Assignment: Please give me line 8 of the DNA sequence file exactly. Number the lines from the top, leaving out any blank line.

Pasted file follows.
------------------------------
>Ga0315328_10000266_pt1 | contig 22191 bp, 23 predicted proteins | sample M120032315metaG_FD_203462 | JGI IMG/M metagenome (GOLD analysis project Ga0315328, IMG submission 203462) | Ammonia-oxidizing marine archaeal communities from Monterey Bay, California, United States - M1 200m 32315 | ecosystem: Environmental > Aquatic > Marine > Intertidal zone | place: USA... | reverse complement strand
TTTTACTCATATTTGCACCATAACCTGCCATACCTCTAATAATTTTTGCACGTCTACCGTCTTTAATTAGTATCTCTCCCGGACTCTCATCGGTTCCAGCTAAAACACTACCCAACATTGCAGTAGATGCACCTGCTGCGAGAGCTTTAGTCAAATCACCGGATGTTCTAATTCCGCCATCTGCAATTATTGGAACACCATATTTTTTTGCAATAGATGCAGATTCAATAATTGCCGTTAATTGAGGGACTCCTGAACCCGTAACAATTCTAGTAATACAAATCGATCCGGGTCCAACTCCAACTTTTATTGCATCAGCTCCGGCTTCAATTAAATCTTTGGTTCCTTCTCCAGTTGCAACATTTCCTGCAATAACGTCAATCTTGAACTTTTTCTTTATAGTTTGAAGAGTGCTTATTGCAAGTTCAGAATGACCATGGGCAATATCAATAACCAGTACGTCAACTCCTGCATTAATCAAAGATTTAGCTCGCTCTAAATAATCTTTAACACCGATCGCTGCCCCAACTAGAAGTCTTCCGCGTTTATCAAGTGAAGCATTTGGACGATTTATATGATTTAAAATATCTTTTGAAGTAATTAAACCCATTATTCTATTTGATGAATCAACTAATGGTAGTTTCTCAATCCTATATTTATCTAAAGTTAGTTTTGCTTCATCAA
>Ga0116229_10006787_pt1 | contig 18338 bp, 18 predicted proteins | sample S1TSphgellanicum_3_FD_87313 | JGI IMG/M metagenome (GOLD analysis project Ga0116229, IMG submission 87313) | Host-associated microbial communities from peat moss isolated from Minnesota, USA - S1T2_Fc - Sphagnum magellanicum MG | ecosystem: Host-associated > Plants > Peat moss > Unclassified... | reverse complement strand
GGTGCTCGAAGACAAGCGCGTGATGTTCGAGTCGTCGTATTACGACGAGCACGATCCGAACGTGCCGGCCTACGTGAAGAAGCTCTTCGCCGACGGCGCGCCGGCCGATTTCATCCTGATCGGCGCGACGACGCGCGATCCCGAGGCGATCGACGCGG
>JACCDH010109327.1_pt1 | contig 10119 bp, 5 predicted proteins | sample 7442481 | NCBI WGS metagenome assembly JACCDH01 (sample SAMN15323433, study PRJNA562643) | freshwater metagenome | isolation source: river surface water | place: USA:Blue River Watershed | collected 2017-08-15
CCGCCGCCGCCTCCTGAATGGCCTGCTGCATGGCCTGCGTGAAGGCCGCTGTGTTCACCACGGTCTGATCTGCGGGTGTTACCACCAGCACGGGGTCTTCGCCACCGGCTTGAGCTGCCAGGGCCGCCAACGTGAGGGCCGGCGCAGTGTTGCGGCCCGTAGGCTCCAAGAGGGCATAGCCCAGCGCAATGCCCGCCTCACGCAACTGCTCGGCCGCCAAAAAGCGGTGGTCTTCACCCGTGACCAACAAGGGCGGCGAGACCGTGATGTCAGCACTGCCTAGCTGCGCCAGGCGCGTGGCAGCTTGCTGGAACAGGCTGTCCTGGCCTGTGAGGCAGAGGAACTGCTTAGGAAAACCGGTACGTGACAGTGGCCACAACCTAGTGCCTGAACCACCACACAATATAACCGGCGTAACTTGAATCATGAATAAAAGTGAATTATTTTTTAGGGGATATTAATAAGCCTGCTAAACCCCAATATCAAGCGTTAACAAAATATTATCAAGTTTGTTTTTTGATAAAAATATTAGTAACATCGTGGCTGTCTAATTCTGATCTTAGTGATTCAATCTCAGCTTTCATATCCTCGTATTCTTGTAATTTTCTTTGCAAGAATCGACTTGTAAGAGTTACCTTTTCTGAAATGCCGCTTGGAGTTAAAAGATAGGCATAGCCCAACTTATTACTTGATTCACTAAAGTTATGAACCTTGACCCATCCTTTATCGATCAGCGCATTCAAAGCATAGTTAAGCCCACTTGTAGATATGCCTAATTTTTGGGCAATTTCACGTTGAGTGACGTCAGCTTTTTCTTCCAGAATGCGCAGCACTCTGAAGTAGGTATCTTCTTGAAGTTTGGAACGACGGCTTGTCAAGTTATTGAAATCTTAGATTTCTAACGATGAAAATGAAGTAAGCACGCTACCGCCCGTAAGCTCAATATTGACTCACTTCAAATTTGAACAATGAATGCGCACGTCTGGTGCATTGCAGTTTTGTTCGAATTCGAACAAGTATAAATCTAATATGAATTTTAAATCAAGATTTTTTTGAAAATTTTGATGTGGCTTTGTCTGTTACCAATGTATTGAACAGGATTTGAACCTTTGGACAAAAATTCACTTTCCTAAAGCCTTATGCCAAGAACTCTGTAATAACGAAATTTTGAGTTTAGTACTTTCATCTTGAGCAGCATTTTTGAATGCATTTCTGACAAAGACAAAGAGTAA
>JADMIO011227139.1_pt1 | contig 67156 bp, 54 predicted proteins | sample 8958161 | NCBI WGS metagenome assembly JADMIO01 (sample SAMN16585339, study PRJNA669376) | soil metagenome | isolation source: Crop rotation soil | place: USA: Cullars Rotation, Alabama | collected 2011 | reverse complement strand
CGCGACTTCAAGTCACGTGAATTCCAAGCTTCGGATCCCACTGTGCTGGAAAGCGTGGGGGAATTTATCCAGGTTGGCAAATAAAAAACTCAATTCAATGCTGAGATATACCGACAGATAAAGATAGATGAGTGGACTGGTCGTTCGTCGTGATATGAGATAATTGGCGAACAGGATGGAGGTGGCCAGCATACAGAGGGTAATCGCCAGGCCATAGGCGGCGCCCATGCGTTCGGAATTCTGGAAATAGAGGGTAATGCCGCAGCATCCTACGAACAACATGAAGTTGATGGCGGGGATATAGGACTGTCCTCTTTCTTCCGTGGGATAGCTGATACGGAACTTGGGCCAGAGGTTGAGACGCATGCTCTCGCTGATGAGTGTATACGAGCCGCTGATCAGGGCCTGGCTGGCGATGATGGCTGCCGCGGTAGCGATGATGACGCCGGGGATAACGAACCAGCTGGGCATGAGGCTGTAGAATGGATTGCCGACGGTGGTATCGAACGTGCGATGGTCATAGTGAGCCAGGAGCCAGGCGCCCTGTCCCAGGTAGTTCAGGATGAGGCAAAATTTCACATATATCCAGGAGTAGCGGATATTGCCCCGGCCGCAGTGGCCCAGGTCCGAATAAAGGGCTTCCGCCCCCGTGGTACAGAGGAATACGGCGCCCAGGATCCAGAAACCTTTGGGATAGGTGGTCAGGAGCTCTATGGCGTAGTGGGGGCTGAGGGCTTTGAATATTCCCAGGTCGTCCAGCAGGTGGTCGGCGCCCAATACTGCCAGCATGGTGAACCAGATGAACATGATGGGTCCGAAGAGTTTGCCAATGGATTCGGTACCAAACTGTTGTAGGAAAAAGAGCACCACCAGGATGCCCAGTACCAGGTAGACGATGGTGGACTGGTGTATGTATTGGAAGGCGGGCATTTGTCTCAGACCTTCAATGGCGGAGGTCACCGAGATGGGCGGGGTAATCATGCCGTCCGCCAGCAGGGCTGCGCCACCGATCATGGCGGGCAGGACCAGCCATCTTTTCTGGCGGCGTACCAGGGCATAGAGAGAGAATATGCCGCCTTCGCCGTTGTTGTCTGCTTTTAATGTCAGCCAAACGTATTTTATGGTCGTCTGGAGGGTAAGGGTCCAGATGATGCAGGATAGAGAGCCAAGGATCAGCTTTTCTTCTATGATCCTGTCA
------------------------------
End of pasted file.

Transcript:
CGCGACTTCAAGTCACGTGAATTCCAAGCTTCGGATCCCACTGTGCTGGAAAGCGTGGGGGAATTTATCCAGGTTGGCAAATAAAAAACTCAATTCAATGCTGAGATATACCGACAGATAAAGATAGATGAGTGGACTGGTCGTTCGTCGTGATATGAGATAATTGGCGAACAGGATGGAGGTGGCCAGCATACAGAGGGTAATCGCCAGGCCATAGGCGGCGCCCATGCGTTCGGAATTCTGGAAATAGAGGGTAATGCCGCAGCATCCTACGAACAACATGAAGTTGATGGCGGGGATATAGGACTGTCCTCTTTCTTCCGTGGGATAGCTGATACGGAACTTGGGCCAGAGGTTGAGACGCATGCTCTCGCTGATGAGTGTATACGAGCCGCTGATCAGGGCCTGGCTGGCGATGATGGCTGCCGCGGTAGCGATGATGACGCCGGGGATAACGAACCAGCTGGGCATGAGGCTGTAGAATGGATTGCCGACGGTGGTATCGAACGTGCGATGGTCATAGTGAGCCAGGAGCCAGGCGCCCTGTCCCAGGTAGTTCAGGATGAGGCAAAATTTCACATATATCCAGGAGTAGCGGATATTGCCCCGGCCGCAGTGGCCCAGGTCCGAATAAAGGGCTTCCGCCCCCGTGGTACAGAGGAATACGGCGCCCAGGATCCAGAAACCTTTGGGATAGGTGGTCAGGAGCTCTATGGCGTAGTGGGGGCTGAGGGCTTTGAATATTCCCAGGTCGTCCAGCAGGTGGTCGGCGCCCAATACTGCCAGCATGGTGAACCAGATGAACATGATGGGTCCGAAGAGTTTGCCAATGGATTCGGTACCAAACTGTTGTAGGAAAAAGAGCACCACCAGGATGCCCAGTACCAGGTAGACGATGGTGGACTGGTGTATGTATTGGAAGGCGGGCATTTGTCTCAGACCTTCAATGGCGGAGGTCACCGAGATGGGCGGGGTAATCATGCCGTCCGCCAGCAGGGCTGCGCCACCGATCATGGCGGGCAGGACCAGCCATCTTTTCTGGCGGCGTACCAGGGCATAGAGAGAGAATATGCCGCCTTCGCCGTTGTTGTCTGCTTTTAATGTCAGCCAAACGTATTTTATGGTCGTCTGGAGGGTAAGGGTCCAGATGATGCAGGATAGAGAGCCAAGGATCAGCTTTTCTTCTATGATCCTGTCA